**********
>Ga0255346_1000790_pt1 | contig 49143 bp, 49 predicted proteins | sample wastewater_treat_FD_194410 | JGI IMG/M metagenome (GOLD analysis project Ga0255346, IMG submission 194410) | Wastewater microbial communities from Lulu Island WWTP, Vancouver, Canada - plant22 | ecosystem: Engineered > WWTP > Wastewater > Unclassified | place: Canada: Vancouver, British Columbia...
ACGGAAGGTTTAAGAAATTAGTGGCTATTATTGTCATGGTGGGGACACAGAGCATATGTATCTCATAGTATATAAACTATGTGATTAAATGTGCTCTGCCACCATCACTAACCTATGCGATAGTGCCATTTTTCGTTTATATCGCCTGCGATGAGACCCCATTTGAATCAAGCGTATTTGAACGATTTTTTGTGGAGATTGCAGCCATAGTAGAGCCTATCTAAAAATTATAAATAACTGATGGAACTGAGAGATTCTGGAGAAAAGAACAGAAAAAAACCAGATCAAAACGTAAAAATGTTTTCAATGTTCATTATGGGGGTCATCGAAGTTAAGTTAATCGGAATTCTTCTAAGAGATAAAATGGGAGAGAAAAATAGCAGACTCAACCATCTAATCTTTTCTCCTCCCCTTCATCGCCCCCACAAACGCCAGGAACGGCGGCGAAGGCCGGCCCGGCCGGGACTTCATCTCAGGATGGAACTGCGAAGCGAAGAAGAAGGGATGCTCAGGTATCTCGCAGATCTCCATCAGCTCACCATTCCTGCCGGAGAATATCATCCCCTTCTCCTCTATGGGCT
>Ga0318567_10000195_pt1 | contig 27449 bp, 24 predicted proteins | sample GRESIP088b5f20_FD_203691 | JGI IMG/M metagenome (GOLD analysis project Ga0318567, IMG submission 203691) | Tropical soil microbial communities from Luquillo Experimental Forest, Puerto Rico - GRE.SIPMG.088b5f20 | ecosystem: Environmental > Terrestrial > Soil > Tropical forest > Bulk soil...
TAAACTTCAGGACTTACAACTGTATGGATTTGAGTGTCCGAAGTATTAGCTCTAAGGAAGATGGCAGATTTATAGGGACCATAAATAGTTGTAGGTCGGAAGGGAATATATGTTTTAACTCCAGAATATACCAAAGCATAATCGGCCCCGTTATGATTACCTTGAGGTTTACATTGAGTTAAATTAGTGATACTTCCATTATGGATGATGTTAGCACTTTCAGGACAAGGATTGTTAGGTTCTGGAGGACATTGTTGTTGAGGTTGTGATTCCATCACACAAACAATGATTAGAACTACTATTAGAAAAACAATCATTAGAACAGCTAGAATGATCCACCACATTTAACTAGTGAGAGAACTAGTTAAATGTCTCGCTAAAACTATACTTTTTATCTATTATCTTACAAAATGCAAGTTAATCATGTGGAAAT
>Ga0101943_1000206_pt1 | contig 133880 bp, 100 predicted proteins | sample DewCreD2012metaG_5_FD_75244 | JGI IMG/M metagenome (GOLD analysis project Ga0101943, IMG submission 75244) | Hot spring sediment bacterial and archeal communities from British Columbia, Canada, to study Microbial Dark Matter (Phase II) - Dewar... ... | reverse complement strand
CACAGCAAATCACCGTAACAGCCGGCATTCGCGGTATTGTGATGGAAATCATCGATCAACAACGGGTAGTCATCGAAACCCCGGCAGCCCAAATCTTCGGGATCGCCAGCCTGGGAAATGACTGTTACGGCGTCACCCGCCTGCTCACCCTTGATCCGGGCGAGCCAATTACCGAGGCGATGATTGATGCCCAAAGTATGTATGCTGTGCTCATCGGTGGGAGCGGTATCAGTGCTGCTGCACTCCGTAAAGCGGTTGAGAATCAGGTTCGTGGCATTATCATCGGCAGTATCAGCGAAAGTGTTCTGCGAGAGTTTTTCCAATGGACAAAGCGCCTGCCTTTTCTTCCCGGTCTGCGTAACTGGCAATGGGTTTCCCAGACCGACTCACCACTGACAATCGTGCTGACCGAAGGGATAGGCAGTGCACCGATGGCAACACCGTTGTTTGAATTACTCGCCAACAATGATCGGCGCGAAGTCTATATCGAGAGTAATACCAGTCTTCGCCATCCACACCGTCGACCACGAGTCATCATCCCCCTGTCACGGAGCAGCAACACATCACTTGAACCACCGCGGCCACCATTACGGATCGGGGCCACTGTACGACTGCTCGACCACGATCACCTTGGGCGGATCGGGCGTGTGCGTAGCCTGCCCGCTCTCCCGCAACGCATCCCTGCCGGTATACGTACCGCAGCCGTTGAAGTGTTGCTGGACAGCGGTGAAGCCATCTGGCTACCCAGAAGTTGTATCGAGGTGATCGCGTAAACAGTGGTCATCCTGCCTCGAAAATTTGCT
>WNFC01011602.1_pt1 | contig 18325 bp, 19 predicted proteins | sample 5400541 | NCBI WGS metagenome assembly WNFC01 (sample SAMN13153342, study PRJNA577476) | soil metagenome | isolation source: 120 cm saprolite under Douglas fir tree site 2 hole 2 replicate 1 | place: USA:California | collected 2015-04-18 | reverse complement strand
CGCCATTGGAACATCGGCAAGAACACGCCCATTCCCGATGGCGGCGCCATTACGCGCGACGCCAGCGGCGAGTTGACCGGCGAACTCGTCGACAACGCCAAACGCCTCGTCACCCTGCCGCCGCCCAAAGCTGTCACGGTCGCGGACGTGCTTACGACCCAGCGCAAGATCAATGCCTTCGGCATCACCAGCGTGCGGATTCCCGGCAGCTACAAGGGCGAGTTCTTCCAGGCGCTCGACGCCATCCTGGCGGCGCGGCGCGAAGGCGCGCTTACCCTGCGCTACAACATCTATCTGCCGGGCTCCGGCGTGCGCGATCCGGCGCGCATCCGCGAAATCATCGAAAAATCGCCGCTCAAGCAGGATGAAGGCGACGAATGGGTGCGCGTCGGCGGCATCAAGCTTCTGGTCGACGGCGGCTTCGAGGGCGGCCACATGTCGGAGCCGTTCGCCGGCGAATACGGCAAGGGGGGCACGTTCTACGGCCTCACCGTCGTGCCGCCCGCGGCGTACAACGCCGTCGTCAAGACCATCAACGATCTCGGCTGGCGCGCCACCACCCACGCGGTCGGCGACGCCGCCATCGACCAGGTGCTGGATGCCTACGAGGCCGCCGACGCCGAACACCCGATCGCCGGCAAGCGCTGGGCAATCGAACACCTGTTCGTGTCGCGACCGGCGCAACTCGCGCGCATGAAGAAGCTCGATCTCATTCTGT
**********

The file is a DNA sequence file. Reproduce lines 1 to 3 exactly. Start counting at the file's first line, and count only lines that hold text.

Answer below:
>Ga0255346_1000790_pt1 | contig 49143 bp, 49 predicted proteins | sample wastewater_treat_FD_194410 | JGI IMG/M metagenome (GOLD analysis project Ga0255346, IMG submission 194410) | Wastewater microbial communities from Lulu Island WWTP, Vancouver, Canada - plant22 | ecosystem: Engineered > WWTP > Wastewater > Unclassified | place: Canada: Vancouver, British Columbia...
ACGGAAGGTTTAAGAAATTAGTGGCTATTATTGTCATGGTGGGGACACAGAGCATATGTATCTCATAGTATATAAACTATGTGATTAAATGTGCTCTGCCACCATCACTAACCTATGCGATAGTGCCATTTTTCGTTTATATCGCCTGCGATGAGACCCCATTTGAATCAAGCGTATTTGAACGATTTTTTGTGGAGATTGCAGCCATAGTAGAGCCTATCTAAAAATTATAAATAACTGATGGAACTGAGAGATTCTGGAGAAAAGAACAGAAAAAAACCAGATCAAAACGTAAAAATGTTTTCAATGTTCATTATGGGGGTCATCGAAGTTAAGTTAATCGGAATTCTTCTAAGAGATAAAATGGGAGAGAAAAATAGCAGACTCAACCATCTAATCTTTTCTCCTCCCCTTCATCGCCCCCACAAACGCCAGGAACGGCGGCGAAGGCCGGCCCGGCCGGGACTTCATCTCAGGATGGAACTGCGAAGCGAAGAAGAAGGGATGCTCAGGTATCTCGCAGATCTCCATCAGCTCACCATTCCTGCCGGAGAATATCATCCCCTTCTCCTCTATGGGCT
>Ga0318567_10000195_pt1 | contig 27449 bp, 24 predicted proteins | sample GRESIP088b5f20_FD_203691 | JGI IMG/M metagenome (GOLD analysis project Ga0318567, IMG submission 203691) | Tropical soil microbial communities from Luquillo Experimental Forest, Puerto Rico - GRE.SIPMG.088b5f20 | ecosystem: Environmental > Terrestrial > Soil > Tropical forest > Bulk soil...